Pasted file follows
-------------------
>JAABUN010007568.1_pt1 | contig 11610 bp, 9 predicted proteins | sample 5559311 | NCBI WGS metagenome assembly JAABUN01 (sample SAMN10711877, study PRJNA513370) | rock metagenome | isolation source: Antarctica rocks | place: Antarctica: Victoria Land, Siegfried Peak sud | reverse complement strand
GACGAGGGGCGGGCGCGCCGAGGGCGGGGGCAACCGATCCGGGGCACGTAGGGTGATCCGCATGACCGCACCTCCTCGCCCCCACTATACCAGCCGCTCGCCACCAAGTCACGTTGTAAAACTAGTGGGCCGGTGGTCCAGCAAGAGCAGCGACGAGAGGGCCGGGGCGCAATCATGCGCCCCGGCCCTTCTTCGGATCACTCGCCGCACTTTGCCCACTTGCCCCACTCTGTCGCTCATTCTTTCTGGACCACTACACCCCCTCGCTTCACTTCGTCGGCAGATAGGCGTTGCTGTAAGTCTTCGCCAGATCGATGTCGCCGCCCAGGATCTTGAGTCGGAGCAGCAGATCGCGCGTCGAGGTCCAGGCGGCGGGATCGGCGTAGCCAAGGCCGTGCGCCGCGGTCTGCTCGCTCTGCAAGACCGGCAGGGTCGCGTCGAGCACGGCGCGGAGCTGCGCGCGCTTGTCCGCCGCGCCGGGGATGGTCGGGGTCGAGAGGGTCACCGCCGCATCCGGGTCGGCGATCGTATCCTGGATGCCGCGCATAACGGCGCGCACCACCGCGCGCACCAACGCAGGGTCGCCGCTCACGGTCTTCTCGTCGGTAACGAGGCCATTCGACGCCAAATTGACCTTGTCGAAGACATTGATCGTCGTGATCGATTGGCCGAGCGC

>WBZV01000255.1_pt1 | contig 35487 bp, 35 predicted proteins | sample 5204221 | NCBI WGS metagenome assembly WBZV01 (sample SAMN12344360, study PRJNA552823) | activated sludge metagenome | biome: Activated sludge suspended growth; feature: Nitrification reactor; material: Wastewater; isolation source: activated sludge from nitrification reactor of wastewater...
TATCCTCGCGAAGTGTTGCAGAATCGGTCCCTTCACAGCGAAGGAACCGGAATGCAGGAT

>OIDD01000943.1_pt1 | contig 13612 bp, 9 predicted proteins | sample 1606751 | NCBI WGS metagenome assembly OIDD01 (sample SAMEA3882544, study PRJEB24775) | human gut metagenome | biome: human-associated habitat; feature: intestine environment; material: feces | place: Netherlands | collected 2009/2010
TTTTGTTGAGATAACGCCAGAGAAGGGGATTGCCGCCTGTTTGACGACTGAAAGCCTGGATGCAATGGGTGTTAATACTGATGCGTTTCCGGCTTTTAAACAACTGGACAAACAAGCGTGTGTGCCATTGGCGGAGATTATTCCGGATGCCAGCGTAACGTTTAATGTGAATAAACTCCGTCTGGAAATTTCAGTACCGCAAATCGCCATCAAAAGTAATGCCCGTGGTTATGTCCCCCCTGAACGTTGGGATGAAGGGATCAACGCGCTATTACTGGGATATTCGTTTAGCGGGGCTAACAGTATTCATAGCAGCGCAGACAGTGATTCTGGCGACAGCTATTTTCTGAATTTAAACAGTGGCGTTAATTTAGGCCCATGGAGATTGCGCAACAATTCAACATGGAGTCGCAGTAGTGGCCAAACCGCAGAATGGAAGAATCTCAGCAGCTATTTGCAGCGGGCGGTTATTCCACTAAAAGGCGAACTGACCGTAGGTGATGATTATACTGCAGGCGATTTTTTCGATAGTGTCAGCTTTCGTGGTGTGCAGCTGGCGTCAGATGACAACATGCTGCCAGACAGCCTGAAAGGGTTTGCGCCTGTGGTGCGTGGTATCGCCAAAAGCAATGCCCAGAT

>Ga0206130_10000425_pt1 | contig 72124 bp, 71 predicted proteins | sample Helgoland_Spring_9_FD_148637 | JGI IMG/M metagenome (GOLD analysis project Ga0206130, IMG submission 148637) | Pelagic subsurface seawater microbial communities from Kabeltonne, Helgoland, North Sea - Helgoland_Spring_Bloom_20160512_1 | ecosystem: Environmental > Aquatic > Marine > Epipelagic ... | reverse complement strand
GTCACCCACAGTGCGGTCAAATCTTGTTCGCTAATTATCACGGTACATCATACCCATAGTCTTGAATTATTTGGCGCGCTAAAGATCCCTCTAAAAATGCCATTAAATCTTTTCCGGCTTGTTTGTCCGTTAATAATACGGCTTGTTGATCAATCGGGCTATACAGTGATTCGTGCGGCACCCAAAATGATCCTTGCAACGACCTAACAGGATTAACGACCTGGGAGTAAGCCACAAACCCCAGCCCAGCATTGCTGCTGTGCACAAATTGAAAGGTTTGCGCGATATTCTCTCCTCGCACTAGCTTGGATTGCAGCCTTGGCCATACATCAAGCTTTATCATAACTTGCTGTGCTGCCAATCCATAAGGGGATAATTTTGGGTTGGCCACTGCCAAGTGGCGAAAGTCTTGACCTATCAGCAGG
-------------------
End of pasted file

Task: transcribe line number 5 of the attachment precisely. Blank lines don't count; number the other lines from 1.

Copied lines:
>OIDD01000943.1_pt1 | contig 13612 bp, 9 predicted proteins | sample 1606751 | NCBI WGS metagenome assembly OIDD01 (sample SAMEA3882544, study PRJEB24775) | human gut metagenome | biome: human-associated habitat; feature: intestine environment; material: feces | place: Netherlands | collected 2009/2010